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March 07, 2019

Remedial education rates continue to drop at Missouri colleges and universities

Remedial education rates continue to decline at Missouri’s public colleges and universities, potentially reducing the amount of time and money it takes for many students to earn a degree.

A recent report from the Missouri Department of Higher Education shows the total number of public high school graduates taking remedial courses in college decreased from 22.8 percent in 2017 to 21.5 percent in 2018. The rate has dropped more than 14 percentage points since 2013.

The rate for African American students has declined by more than 25 percentage points during the past six years – from 65.5 percent in 2013 to 38.2 percent in 2018.

Research shows that students who must complete remedial classes before they can enroll in credit-bearing courses often have to spend an extra semester or more in college, and are far less likely to graduate. The additional time in school can also increase college costs and result in more student loan debt.

“The drop in remedial education rates means more students are able to enroll in credit-bearing courses from the start,” said Zora Mulligan, commissioner of higher education. “The continued reduction each year is something to celebrate – students are saving both time and money on their way to earning a college credential. We’re making slow and steady progress toward meeting our Big Goal of having 60 percent of working-age adults with a degree or certificate by 2025.”

The Department of Higher Education has focused on working with Missouri’s public higher education institutions to reduce remedial education rates for the past six years, implementing a corequisite model, and using multiple measures for better course placement.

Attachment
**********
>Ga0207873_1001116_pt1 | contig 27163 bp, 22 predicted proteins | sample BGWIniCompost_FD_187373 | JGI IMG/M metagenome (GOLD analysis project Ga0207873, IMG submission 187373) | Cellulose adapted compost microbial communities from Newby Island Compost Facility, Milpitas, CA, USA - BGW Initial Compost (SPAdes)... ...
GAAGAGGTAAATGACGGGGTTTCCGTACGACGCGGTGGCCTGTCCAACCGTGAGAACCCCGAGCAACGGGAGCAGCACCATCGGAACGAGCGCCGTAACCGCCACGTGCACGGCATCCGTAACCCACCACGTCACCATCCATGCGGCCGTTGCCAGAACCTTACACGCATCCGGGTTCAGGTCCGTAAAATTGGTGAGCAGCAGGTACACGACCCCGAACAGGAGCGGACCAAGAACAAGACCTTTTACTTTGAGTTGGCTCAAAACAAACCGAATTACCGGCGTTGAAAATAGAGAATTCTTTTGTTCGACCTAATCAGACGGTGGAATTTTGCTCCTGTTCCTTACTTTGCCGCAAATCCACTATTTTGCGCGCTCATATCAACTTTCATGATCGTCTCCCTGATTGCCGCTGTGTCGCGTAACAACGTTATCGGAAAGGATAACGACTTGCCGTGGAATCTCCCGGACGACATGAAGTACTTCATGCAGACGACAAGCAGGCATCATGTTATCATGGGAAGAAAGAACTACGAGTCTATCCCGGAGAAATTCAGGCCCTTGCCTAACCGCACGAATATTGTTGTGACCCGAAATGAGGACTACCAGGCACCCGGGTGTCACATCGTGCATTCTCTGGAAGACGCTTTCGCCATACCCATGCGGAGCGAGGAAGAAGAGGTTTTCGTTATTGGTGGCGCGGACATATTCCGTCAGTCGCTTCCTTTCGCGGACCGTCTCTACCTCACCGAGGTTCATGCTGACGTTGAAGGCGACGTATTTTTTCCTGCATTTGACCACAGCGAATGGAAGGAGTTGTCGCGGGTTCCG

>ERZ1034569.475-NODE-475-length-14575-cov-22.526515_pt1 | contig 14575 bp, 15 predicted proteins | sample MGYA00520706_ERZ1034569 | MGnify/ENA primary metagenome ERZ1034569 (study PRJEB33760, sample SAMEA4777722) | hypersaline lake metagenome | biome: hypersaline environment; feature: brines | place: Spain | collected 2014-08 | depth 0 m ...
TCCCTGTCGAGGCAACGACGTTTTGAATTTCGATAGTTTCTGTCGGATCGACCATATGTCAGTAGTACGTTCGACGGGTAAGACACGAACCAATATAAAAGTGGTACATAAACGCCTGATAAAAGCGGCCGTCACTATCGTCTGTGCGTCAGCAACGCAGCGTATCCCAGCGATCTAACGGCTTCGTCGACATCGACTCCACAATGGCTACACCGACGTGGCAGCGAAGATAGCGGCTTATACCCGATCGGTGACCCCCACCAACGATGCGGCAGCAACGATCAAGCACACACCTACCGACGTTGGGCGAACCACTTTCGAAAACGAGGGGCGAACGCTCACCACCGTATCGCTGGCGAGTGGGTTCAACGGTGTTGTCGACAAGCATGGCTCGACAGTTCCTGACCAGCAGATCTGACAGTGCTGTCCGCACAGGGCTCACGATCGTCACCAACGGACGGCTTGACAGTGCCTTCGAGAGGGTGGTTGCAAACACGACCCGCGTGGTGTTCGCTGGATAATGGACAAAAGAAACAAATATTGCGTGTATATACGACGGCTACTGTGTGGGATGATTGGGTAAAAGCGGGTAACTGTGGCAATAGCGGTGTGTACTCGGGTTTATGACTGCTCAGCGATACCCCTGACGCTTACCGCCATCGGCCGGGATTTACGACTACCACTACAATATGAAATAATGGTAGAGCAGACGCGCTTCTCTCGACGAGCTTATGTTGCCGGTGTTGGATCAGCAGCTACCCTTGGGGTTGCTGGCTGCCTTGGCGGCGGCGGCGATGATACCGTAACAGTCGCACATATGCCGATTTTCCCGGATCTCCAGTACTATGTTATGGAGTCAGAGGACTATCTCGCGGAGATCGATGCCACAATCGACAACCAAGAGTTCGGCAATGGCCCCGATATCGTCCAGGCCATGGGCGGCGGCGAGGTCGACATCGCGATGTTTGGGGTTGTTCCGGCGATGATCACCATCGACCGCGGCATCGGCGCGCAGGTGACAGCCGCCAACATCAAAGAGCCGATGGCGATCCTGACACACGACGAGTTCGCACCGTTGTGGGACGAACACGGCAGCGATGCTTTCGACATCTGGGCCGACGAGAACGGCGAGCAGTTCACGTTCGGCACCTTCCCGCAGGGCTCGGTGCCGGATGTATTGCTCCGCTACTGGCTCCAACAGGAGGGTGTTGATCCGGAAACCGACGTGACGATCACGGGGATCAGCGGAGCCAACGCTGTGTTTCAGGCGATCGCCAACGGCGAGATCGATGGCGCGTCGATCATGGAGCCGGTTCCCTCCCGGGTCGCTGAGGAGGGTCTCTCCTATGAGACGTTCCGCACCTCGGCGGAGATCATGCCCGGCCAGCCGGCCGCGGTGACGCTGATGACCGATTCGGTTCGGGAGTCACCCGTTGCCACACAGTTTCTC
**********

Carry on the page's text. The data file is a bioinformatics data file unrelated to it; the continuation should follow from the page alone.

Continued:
Corequisite courses provide additional academic support for students who would otherwise be required to take remedial classes. These supports may include tutoring, mentoring, labs and workshops – to help students master the subject matter and succeed in the course. A majority of public colleges and universities now offer credit-bearing corequisite courses in math and English.

Instead of looking only at students’ ACT or SAT scores, schools are considering the classes students complete in high school and their grade point average to determine whether or not they need to take remedial classes before they can enroll in college-level courses.

Reducing remedial education rates is one strategy in Missouri’s Blueprint for Higher Education, the state’s coordinated plan for higher education, to help more students in Missouri earn a degree or certificate.


About the Missouri Department of Higher Education: The department seeks to build Missouri’s future by degrees and coordinate higher education policy that fosters a quality postsecondary system. More information about MDHE can be found at https://dhe.mo.gov or find us on Facebook and Twitter @MoHigherEd.